Fertilizing Transplanted Plants

I have a ton of transplanted plants and I am wondering what do I do to fertilize them. When? How often? What brand? I dug them up Saturday and planted most of them Sunday and will finish the rest by Wednesday.



Hardiness Zone: 5a

By Mindy

June 8, 20100 found this helpful

What kind of plants do you have?Does your garden already have any fertilizer in it?I always put 10-10-10 fertilizer on the the garden before planting anything,I also put Epsom salts on tomato ,cucs,squash,cabbage plants & flowers ,I found the below online-

How To Fertilize a Garden with Epsom Salts

Garden experts claim that using Epsom salt will result in roses that are more bushy and pepper plants that are bigger. This reasonably priced home product has a magnesium sulfate that adds to chlorophyll fabrication, which, in turn helps plants utilize phosphorus and nitrogen in a better way. Take these easy steps in using Epsom salt in your garden.

Hose it down. Make a solution of Epsom salt for your normal watering every month. This is by liquefying 2 tablespoons of Epsom salt in one gallon of water. You have to give food to sealed plants as well by using this solution through foliar feeding.

Treat the soil. Prior to planting, it is necessary for you to prime the spring soil. This could be done by sprinkling a cup of Epsom Salt for every 100 square feet. Before you seed or plant, your must work this solution into the soil first. Gardeners believe that seeds grow well in a worked soil.

Soak unplanted flower-bearing bushes. This is applicable to rose plants. Submerge new rose bushes in a tub. The Epsom Salt Industry Council also recommends gardeners to bathe bushes that are yet to be planted in a solution with half a cup of Epsom Salt per gallon of water. This will help regenerate its roots. While doing this, you can put a tablespoon of Epsom salt granules to the planting opening.

Fertilize the bushes. You can fertilize each rose bush by placing up to 1/2 cup of granules in the region of every plant before the time of spring and fall. When you see the leaves appear, liquefy 1 tablespoon of Epsom salt per gallon of water for a foliar spray. Do this when the plants are already blooming.

Feed your pepper and tomato plants. You can utilize Epsom salt as a fertilizer to your pepper and tomato plants. Just use granules when you resettle your products. Shower 1 tablespoon around every transplant. This will make your juvenile plants increase their magnesium and sulfur absorption. The National Gardening Association has assessed and proved that applying Epsom salt can be a great home mixture for pepper and tomato plants. The association also said that four testers out of six verified that the Epsom salt has treated pepper plants. Also, the fruits are bigger as compared to plants not treated.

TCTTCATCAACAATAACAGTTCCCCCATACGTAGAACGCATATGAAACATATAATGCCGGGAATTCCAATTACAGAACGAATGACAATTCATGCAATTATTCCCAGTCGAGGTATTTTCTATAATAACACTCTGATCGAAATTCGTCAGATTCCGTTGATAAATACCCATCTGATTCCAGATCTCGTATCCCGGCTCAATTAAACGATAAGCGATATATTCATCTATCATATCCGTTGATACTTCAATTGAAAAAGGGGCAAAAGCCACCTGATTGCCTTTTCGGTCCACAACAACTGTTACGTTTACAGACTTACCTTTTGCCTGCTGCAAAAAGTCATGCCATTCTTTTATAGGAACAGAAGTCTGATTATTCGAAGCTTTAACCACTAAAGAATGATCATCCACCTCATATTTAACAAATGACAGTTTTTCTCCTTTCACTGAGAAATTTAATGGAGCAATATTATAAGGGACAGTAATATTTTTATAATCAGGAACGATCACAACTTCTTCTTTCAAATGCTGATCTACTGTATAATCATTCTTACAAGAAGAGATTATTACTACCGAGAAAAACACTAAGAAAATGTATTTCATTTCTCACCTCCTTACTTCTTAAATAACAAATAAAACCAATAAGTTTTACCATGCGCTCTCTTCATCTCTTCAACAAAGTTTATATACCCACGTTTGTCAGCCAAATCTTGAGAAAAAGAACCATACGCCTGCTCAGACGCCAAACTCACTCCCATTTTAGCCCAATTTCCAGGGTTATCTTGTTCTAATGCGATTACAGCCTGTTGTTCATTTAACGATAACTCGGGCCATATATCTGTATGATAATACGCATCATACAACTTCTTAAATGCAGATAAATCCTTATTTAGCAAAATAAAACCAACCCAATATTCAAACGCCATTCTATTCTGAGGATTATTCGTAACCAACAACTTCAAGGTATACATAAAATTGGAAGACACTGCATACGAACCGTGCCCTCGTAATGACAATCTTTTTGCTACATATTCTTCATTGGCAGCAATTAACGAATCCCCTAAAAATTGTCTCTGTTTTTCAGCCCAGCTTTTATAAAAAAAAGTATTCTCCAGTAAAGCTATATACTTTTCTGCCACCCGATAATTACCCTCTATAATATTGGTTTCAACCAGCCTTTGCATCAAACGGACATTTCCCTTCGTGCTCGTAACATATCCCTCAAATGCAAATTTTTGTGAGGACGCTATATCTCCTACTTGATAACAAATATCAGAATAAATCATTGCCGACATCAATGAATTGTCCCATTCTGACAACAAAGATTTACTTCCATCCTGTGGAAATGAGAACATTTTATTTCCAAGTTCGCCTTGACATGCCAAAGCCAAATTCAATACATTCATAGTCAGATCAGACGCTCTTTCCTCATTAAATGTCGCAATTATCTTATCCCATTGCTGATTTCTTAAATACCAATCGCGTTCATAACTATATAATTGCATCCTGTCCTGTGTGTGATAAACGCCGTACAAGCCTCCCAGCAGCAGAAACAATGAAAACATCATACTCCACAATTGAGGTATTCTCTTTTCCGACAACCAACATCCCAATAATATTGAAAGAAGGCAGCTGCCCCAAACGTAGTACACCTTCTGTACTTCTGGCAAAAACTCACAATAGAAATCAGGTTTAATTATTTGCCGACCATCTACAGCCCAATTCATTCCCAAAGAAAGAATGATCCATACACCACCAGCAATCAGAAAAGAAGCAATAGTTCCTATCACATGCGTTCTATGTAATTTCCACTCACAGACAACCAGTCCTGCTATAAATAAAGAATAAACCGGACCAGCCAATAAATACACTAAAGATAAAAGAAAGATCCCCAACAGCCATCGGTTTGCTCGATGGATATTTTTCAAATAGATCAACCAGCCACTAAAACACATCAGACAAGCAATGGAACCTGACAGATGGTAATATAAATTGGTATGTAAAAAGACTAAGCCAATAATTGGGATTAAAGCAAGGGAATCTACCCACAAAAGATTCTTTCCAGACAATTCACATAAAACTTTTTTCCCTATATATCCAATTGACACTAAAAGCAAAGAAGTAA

Mist growing plants. Most farmers believe that peppers and tomatoes have better absorption of magnesium with the help of the leaves. Veteran growers suggest spraying a solution of a tablespoon of Epsom Salt 1 gallon of water. This should be done at three stages: first planting, when flowers emerge, and finally at fruits appear. This can help prevent yellowing of leaves later on.

According to studies, Epsom salt is a stirring mineral in nature. It contains two elements namely hydrated magnesium sulfate, that are fundamental to plant growth. These elements take part in intensifying the cell walls and letting the plant to take in the nutrients it requires. Though many gardeners basically throw in a handful of Epsom salts at planting season, most scientists still are not convinced that Epsom salt can treat magnesium scarcity in plants. On the other hand, consumers have different opinions about how effective and ineffective the Epsom salt might be.

good luck.

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June 8, 20100 found this helpful

I'd let them settle in a week or two first then it depends what they are.

Marg From England.

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June 9, 20100 found this helpful

Start them with something like bone meal, which is high in the nutrient that promotes root growth. Root growth is the most important after transplanting. In fact, you might want to consider cutting back the top growth, because moving them has reduced the roots, and it will be harder for the plant to support all the original top growth. Top growth will take off once the roots are established.

Bone meal can be mixed into the soil at the bottom of the hole as you transplant. Unlike a chemical fertilizer, it is slower to release.

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